“Women’s birth experiences have an impact beyond the act of giving birth. The care they receive has an influence over the following weeks, months and even years, as they and their whānau adapt to life as new parents.”
That’s what Alison Eddy, CEO of the New Zealand College of Midwives, believes is under-recognised within the wider context of maternity service provision in Aotearoa New Zealand.
“Having a baby, becoming a family is a formative time in our lives. As well as high quality clinical care, women and whānau need to have the emotional, psychological and cultural aspects of their wellbeing nurtured. Our maternity service has the potential to be fully responsive to all of these needs, but when the service is under pressure, it is stretched to its limits,” she says.
The issues highlighted in *Kirsten Van Newtown’s petition demonstrate that currently, maternity services are struggling to provide holistic care and are limited to only addressing clinical concerns, leaving women with unmet needs and utilising only one aspect of midwives skills and knowledge.
“Sadly, the issues that the petition has raised have not happened overnight. Midwives have been raising concerns around under resourced maternity services for years,” says Ms Eddy. “We have the solutions and have presented them time and again. Politicians should listen to the voices of women – they are telling us what they need from our maternity services – we should all be paying attention.”
“We have a world-leading maternity system; many countries around the word uphold our maternity system and the continuity-of-care model, integrated within the wider health system as the ‘gold standard’, and are in fact trying to implement something very similar in their countries. When our model is well resourced, it meets the needs of women. It is not our model of care that is the problem, it’s the appropriate resourcing that urgently needs addressing.”
The College says midwives are the backbone of the maternity service and they must be better resourced to keep doing what they are trained and educated to do for New Zealand women and their babies. Alison Eddy adds that although the maternity service is under huge pressure, there are more midwives with annual practicing certificates than ever before.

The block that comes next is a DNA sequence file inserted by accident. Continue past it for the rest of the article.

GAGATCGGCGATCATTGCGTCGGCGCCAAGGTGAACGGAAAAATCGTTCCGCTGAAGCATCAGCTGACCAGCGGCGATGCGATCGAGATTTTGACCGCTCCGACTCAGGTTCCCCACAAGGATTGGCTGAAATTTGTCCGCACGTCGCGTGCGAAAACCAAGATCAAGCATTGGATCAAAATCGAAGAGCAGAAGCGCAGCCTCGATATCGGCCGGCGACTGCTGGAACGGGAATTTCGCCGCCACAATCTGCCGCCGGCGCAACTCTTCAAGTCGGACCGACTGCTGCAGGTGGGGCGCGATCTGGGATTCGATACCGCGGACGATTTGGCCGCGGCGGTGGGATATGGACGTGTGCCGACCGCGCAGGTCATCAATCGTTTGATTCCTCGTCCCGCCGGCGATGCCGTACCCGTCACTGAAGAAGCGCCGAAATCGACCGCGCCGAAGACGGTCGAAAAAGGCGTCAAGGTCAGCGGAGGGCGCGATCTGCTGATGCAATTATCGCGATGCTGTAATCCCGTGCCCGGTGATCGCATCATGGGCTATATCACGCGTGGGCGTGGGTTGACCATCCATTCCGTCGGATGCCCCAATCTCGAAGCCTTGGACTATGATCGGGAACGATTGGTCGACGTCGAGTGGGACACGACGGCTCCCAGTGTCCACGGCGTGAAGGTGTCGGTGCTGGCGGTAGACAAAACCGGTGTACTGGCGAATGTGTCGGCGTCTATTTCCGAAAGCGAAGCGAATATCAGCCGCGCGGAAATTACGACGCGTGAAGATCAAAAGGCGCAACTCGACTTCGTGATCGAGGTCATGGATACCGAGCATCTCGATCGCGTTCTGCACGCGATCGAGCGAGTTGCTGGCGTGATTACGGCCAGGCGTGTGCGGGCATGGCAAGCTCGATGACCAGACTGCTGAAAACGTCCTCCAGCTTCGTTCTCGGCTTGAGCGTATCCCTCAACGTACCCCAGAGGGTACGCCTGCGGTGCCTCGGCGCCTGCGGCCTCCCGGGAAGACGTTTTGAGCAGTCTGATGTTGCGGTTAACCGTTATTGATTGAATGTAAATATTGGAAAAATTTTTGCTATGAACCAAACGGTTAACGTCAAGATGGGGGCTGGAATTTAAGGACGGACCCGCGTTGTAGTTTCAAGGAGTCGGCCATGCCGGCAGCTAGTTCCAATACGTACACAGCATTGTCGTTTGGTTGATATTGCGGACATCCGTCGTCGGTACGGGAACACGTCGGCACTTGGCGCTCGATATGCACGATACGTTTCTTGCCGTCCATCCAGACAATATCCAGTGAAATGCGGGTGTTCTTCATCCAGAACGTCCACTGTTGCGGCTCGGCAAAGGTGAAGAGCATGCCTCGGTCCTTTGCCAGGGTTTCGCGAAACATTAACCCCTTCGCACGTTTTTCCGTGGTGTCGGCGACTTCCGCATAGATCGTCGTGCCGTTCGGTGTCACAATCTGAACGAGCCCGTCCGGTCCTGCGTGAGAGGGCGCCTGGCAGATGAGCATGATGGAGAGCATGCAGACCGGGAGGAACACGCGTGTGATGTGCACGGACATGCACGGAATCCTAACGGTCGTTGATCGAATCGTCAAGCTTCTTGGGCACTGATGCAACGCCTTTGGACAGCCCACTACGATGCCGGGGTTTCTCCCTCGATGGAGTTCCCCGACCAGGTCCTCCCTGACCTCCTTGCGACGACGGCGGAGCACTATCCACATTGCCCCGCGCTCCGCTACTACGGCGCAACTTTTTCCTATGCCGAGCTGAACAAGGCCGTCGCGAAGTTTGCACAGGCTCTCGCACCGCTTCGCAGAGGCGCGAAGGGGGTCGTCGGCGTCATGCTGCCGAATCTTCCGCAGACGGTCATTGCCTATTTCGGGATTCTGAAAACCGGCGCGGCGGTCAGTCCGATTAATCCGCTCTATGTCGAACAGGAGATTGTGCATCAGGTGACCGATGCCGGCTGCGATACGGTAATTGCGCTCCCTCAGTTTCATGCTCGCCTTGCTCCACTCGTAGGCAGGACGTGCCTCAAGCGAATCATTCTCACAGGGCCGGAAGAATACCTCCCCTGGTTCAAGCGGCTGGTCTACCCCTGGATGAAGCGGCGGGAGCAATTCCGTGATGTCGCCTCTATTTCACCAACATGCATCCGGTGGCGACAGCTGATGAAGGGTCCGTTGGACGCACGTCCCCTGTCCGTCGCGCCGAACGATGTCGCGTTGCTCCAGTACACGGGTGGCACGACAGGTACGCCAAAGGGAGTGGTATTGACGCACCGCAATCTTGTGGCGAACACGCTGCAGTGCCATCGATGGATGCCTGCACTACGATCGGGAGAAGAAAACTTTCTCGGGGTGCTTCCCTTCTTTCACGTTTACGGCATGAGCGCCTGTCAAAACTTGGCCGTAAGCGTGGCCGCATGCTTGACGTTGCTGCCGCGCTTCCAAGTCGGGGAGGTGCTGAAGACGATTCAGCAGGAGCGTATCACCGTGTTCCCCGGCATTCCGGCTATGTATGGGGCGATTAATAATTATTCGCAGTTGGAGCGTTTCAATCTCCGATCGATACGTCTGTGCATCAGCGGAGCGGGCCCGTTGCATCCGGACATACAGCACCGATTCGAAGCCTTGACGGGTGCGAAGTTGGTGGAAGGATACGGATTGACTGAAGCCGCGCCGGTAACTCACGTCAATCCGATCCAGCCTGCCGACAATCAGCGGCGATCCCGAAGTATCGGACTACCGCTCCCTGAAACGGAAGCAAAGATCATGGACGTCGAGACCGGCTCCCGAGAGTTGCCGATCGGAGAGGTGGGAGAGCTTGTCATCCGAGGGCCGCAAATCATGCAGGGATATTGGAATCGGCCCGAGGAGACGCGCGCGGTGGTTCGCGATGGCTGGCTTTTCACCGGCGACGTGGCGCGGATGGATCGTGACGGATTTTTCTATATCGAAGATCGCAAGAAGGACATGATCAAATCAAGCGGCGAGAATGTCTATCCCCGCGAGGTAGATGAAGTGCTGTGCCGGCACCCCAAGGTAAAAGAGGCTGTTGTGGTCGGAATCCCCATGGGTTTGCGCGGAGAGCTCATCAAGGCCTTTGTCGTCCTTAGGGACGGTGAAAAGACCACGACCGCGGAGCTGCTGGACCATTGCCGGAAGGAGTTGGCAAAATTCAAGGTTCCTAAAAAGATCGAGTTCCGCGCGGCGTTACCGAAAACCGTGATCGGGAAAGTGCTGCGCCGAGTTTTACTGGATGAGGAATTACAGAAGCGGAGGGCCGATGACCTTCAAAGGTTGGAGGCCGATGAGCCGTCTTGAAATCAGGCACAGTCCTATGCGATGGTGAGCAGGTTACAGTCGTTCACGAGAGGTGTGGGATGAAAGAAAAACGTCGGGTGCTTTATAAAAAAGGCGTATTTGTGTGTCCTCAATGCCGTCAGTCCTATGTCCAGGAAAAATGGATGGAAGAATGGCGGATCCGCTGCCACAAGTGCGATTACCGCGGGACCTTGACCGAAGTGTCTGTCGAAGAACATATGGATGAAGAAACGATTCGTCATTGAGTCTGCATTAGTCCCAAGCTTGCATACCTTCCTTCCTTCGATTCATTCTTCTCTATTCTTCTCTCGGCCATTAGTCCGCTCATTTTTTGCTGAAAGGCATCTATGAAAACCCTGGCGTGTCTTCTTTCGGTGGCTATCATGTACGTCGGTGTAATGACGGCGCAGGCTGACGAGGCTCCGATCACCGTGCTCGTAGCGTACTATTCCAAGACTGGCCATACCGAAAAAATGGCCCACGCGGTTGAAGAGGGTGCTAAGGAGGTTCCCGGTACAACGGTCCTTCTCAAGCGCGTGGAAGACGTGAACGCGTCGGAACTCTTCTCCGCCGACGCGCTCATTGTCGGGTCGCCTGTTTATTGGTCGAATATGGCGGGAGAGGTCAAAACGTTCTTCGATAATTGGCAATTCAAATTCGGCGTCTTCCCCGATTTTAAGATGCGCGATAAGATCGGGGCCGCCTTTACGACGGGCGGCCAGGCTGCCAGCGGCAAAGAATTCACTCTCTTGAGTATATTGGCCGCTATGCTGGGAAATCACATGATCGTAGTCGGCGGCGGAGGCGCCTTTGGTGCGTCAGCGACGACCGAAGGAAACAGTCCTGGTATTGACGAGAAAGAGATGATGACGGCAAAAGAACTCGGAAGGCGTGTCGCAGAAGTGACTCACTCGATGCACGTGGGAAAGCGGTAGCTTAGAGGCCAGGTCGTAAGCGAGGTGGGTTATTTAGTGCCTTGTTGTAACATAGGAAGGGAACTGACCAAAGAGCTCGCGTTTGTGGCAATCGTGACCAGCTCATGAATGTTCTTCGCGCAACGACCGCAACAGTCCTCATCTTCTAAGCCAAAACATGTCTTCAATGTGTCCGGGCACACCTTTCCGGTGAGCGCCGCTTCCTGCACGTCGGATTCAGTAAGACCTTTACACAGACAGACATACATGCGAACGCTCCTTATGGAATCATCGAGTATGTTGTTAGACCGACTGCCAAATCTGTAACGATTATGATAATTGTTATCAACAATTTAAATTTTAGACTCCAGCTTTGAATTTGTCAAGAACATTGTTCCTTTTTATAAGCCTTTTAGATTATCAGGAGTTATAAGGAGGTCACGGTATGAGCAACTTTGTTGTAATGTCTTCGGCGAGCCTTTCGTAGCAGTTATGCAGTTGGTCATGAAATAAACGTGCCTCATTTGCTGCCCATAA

“We need to ask ourselves why midwives are not working in our system, and what needs to be done to attract and retain them.” As the petition identifies, intermittent and stop-gap funding which does not appropriately address the pressures on the maternity service is not the answer. The worsening situation within the service is indicative of that and the question must be asked: How many more women and whānau are to be subject to experiences like Kirsten’s, before someone will listen?” says Ms Eddy.
Wellington College of Midwives representative, Sarah Gilberston, will be at the petition presentation. She is available for comment. Apologies but Alison Eddy is unavailable due to the rescheduling of the petition presentation, from a fortnight ago.
The case for midwifery: the potential of midwives for improving quality of care (World Health Organisation):
Continuity of Midwifery Care and outcomes – a synopsis
Internationally, there is increasing recognition that continuity of midwifery care is best practice for all pregnant women. The evidence is clear that there are numerous health benefits for women and babies and the cost of continuity of midwifery care is significantly less than that of standard care.
Continuity of care midwifery care is defined as where the midwife is the lead maternity professional who plans, organises and provides maternity care from the time of confirmation of pregnancy through labour and birth and into the postnatal period.